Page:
Reviews From The Backroom: Half-Life: Opposing Force
Half-Life Expansions Part 2/2 Part 1 Here
Half-Life was undeniably the most successful game to come out of 1998. It set the standard for future games both in the FPS genre and outside of it, with flowing gameplay, highly interactive locales, character interaction, and the use of pre-scripted scene's instead of cut-scenes. 9.3 million copies and 50 Game Of The Year awards later, it is still receiving critical praise. So, as with many other highly successful games at the time, it was slated to have its own set of Expansions. The first expansion released was Half-Life: Opposing Force in 1999, with Blue Shift released later in 2001.
Opposing Force follows the story of Corporal Adrian Shepherd, one of the many marines sent to Black Mesa after the resonance cascade starts bringing in aliens from Xen. En route, his Osprey is brought down by a Xen "Flier", and crash-lands right in the center of the complex. After being revived by one of the scientists holding out in the near-by medical labs, he is sent back to the crash site to radio for help. Afterwards, the military starts giving Adrian orders via radio contact, and then the real game begins.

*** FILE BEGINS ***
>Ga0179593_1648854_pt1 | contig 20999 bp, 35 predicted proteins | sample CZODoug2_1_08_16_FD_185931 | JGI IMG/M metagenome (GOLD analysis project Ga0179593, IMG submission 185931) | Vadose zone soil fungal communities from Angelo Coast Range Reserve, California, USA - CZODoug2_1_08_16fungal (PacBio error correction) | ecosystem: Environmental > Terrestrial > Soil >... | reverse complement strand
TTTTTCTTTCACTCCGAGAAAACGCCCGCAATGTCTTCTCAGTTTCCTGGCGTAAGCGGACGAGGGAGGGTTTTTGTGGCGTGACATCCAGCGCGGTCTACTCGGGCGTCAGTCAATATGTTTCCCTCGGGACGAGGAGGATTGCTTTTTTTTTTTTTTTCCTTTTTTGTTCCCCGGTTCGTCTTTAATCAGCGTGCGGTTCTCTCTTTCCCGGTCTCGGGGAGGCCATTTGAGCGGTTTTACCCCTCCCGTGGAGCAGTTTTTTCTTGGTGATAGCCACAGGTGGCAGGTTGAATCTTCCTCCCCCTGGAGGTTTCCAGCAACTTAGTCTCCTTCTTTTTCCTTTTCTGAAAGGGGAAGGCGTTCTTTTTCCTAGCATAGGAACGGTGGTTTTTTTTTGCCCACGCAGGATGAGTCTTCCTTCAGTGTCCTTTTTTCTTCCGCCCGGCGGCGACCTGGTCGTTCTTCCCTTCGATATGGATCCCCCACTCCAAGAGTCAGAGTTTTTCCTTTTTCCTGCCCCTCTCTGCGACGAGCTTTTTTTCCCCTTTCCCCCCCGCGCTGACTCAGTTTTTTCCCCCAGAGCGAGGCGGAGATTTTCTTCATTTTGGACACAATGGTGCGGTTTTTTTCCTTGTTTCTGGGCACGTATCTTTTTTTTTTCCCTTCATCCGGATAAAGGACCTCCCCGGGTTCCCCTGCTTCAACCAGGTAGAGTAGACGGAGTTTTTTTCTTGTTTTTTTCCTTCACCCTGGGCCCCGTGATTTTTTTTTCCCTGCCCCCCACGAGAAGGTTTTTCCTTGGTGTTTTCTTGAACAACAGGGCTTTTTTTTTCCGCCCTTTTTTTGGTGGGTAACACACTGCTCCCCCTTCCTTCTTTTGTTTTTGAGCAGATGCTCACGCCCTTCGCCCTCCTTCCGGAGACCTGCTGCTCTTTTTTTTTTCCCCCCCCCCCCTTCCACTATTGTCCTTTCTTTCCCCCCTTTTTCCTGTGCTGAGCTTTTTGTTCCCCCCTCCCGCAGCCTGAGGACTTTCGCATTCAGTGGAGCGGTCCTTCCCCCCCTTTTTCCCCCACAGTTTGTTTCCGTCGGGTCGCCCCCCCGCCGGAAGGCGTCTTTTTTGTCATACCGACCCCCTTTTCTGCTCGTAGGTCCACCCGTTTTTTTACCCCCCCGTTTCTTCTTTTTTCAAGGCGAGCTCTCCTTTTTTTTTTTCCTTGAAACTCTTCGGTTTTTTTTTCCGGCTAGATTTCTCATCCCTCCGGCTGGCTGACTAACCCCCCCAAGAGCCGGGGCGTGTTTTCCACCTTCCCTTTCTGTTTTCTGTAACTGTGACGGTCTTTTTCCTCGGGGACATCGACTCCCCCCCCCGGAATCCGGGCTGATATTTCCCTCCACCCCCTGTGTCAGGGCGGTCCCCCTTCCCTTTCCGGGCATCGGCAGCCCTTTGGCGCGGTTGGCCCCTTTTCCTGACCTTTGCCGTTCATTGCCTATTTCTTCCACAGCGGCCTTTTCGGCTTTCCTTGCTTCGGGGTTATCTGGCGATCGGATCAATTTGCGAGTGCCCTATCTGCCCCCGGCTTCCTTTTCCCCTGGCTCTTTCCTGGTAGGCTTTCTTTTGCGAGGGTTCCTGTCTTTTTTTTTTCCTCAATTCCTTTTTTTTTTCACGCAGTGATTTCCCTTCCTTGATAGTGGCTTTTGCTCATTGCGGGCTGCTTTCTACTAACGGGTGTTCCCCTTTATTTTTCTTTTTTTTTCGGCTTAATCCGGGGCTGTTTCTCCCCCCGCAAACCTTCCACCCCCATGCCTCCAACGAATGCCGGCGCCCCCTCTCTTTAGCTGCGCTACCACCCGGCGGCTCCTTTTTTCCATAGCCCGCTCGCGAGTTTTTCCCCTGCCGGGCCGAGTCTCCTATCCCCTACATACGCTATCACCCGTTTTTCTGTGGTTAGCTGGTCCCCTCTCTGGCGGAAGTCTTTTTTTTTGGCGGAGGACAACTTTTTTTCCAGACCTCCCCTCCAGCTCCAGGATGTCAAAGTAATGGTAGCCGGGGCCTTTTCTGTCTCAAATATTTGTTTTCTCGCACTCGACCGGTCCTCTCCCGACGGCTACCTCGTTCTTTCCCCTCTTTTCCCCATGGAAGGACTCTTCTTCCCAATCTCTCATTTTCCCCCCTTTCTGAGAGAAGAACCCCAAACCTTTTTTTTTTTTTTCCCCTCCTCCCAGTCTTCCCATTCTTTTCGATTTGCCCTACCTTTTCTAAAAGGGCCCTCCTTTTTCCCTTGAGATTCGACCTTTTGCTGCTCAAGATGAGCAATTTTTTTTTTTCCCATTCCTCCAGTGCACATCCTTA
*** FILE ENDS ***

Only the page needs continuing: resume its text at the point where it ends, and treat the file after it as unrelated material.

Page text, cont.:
For the most part, the story does flow well, and keeps relatively close to the actual game-play, but the player will often feel that the driving story becomes a bit detached from what they're actually seeing. This is particularly apparent during the first areas of the game, which take place in the labs dedicated to researching creatures from Xen. While they play well and seem to fit with the rest of the setting, they tend to feel like areas just lengthened to help give the player two of the "Alien" weapons necessary for the rest of the game.
When you get past that, though, you're in for a real treat. While one of the main concerns for anyone who goes into this game is whether or not it will be "More of the same", there is no need to worry. In the time-line between Half-Life and its expansions, Opposing Force takes place during the latter part of Half-Life and beyond. This is made evident by a scene where Adrian sees Gordon Freeman entering the portal to Xen early in the game. As such, the player is shown Black Mesa in a far worse state than they did in Half-Life, and this lends itself highly to the game-play.